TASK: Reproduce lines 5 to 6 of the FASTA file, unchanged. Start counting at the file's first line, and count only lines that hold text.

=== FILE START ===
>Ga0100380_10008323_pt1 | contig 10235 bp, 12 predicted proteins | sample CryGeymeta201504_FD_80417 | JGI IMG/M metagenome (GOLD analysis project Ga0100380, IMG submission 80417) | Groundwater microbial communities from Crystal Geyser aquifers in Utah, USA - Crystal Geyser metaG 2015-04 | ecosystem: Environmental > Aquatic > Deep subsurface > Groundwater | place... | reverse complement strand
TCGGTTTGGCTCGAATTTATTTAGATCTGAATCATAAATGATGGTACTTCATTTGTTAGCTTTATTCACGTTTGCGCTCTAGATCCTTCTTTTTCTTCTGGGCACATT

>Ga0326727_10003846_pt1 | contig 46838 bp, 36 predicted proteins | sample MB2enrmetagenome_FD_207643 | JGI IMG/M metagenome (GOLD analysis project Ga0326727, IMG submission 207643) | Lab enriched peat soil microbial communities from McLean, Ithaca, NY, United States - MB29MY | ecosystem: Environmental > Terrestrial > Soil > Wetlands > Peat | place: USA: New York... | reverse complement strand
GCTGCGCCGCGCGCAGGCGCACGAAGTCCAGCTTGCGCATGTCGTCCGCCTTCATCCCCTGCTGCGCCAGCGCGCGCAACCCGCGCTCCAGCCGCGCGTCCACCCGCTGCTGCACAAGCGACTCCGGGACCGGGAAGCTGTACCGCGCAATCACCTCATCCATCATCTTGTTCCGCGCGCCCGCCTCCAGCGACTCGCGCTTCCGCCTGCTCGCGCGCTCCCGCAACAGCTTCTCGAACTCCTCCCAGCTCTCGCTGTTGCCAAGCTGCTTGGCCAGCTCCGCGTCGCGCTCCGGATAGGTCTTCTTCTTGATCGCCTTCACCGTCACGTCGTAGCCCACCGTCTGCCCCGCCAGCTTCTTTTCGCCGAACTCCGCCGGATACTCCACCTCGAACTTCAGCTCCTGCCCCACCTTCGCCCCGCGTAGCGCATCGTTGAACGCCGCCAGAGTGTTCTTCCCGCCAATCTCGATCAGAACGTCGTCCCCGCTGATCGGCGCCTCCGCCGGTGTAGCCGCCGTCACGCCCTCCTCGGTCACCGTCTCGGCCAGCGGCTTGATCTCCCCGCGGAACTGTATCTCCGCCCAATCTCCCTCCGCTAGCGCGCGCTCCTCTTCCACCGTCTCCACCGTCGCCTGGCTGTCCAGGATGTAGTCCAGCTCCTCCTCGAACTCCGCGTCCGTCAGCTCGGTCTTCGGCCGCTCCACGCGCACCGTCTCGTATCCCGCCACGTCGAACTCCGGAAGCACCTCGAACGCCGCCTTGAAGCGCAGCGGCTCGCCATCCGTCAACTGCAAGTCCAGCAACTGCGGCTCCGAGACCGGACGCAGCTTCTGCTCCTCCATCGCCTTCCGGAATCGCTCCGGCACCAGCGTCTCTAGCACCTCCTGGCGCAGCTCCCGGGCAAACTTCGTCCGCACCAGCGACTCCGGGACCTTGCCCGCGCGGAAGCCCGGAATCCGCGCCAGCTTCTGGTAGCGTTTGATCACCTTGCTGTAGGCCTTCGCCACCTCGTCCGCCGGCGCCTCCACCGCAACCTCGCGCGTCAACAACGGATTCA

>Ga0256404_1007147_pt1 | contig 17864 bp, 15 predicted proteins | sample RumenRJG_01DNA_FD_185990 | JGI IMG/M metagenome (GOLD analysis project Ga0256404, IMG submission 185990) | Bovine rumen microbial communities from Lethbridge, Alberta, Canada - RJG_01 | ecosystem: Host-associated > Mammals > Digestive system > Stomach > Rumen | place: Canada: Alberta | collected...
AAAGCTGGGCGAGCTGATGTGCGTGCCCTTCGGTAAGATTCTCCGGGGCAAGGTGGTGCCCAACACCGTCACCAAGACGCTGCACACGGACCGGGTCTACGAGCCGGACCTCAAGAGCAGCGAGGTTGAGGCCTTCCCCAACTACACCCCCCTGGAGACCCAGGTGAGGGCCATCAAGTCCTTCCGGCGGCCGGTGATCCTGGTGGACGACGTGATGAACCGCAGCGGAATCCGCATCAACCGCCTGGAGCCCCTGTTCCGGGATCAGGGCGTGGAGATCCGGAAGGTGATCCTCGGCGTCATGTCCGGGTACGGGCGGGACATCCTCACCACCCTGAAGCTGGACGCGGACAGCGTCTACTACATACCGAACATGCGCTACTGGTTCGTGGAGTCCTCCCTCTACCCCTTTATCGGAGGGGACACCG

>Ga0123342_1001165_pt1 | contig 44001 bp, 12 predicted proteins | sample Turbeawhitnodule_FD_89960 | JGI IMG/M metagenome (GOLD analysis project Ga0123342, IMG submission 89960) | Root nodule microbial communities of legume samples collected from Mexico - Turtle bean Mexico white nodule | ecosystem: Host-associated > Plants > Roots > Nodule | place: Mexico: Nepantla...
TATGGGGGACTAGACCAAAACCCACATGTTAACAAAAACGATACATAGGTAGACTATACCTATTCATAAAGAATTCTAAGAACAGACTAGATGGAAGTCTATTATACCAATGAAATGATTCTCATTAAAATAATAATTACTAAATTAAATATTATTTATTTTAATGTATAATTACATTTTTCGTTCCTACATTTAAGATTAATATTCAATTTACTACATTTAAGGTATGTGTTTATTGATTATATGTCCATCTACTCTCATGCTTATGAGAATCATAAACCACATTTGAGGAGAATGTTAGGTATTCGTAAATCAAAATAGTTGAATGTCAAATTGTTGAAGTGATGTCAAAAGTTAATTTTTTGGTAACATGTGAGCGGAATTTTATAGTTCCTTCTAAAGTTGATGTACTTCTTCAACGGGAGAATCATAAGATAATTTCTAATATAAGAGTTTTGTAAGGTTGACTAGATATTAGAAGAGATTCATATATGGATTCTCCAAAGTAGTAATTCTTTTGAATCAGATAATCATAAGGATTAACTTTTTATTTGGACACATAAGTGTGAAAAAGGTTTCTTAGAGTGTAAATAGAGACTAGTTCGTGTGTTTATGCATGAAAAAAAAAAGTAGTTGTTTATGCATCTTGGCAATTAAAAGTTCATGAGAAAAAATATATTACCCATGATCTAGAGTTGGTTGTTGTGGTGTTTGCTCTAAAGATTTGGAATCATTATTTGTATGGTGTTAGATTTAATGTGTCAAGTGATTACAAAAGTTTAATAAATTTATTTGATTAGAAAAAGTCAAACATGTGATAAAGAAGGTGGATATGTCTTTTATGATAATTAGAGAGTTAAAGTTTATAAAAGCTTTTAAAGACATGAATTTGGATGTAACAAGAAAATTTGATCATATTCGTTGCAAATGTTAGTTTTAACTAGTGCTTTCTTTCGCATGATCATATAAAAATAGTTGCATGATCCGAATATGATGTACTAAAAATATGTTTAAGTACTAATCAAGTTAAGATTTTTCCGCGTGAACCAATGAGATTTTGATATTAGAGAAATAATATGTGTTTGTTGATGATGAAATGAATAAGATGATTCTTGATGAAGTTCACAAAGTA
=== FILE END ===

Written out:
>Ga0256404_1007147_pt1 | contig 17864 bp, 15 predicted proteins | sample RumenRJG_01DNA_FD_185990 | JGI IMG/M metagenome (GOLD analysis project Ga0256404, IMG submission 185990) | Bovine rumen microbial communities from Lethbridge, Alberta, Canada - RJG_01 | ecosystem: Host-associated > Mammals > Digestive system > Stomach > Rumen | place: Canada: Alberta | collected...
AAAGCTGGGCGAGCTGATGTGCGTGCCCTTCGGTAAGATTCTCCGGGGCAAGGTGGTGCCCAACACCGTCACCAAGACGCTGCACACGGACCGGGTCTACGAGCCGGACCTCAAGAGCAGCGAGGTTGAGGCCTTCCCCAACTACACCCCCCTGGAGACCCAGGTGAGGGCCATCAAGTCCTTCCGGCGGCCGGTGATCCTGGTGGACGACGTGATGAACCGCAGCGGAATCCGCATCAACCGCCTGGAGCCCCTGTTCCGGGATCAGGGCGTGGAGATCCGGAAGGTGATCCTCGGCGTCATGTCCGGGTACGGGCGGGACATCCTCACCACCCTGAAGCTGGACGCGGACAGCGTCTACTACATACCGAACATGCGCTACTGGTTCGTGGAGTCCTCCCTCTACCCCTTTATCGGAGGGGACACCG